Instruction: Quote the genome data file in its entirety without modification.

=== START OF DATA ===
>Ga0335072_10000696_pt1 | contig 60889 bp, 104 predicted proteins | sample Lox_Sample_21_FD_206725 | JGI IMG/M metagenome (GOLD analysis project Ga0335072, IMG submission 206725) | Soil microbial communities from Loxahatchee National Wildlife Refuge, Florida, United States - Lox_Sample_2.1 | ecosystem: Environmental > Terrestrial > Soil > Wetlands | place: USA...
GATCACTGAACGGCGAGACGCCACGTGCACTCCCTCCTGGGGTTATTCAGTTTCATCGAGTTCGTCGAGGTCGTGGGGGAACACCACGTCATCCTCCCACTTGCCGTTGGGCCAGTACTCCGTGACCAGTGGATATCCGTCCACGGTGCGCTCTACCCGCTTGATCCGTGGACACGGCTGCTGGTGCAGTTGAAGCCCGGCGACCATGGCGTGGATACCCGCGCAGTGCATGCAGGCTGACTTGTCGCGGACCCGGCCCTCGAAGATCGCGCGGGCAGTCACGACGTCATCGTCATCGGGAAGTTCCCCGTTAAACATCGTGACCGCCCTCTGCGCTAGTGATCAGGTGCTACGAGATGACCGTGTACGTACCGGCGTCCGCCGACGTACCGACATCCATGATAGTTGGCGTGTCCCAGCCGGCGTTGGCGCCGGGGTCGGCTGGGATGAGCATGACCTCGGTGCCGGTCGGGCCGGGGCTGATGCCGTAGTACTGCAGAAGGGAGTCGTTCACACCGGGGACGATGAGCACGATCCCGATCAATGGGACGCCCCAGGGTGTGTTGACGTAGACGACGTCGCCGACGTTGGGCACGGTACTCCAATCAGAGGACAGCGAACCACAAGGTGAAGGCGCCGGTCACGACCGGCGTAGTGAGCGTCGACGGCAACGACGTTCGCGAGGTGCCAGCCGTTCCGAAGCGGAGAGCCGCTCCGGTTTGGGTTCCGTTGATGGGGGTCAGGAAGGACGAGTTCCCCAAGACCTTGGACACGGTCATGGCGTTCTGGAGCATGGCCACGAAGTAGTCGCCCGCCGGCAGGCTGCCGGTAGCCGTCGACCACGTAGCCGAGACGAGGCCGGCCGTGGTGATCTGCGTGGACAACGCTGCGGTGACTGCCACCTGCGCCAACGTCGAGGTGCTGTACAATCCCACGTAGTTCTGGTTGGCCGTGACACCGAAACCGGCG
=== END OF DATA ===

>Ga0335072_10000696_pt1 | contig 60889 bp, 104 predicted proteins | sample Lox_Sample_21_FD_206725 | JGI IMG/M metagenome (GOLD analysis project Ga0335072, IMG submission 206725) | Soil microbial communities from Loxahatchee National Wildlife Refuge, Florida, United States - Lox_Sample_2.1 | ecosystem: Environmental > Terrestrial > Soil > Wetlands | place: USA...
GATCACTGAACGGCGAGACGCCACGTGCACTCCCTCCTGGGGTTATTCAGTTTCATCGAGTTCGTCGAGGTCGTGGGGGAACACCACGTCATCCTCCCACTTGCCGTTGGGCCAGTACTCCGTGACCAGTGGATATCCGTCCACGGTGCGCTCTACCCGCTTGATCCGTGGACACGGCTGCTGGTGCAGTTGAAGCCCGGCGACCATGGCGTGGATACCCGCGCAGTGCATGCAGGCTGACTTGTCGCGGACCCGGCCCTCGAAGATCGCGCGGGCAGTCACGACGTCATCGTCATCGGGAAGTTCCCCGTTAAACATCGTGACCGCCCTCTGCGCTAGTGATCAGGTGCTACGAGATGACCGTGTACGTACCGGCGTCCGCCGACGTACCGACATCCATGATAGTTGGCGTGTCCCAGCCGGCGTTGGCGCCGGGGTCGGCTGGGATGAGCATGACCTCGGTGCCGGTCGGGCCGGGGCTGATGCCGTAGTACTGCAGAAGGGAGTCGTTCACACCGGGGACGATGAGCACGATCCCGATCAATGGGACGCCCCAGGGTGTGTTGACGTAGACGACGTCGCCGACGTTGGGCACGGTACTCCAATCAGAGGACAGCGAACCACAAGGTGAAGGCGCCGGTCACGACCGGCGTAGTGAGCGTCGACGGCAACGACGTTCGCGAGGTGCCAGCCGTTCCGAAGCGGAGAGCCGCTCCGGTTTGGGTTCCGTTGATGGGGGTCAGGAAGGACGAGTTCCCCAAGACCTTGGACACGGTCATGGCGTTCTGGAGCATGGCCACGAAGTAGTCGCCCGCCGGCAGGCTGCCGGTAGCCGTCGACCACGTAGCCGAGACGAGGCCGGCCGTGGTGATCTGCGTGGACAACGCTGCGGTGACTGCCACCTGCGCCAACGTCGAGGTGCTGTACAATCCCACGTAGTTCTGGTTGGCCGTGACACCGAAACCGGCG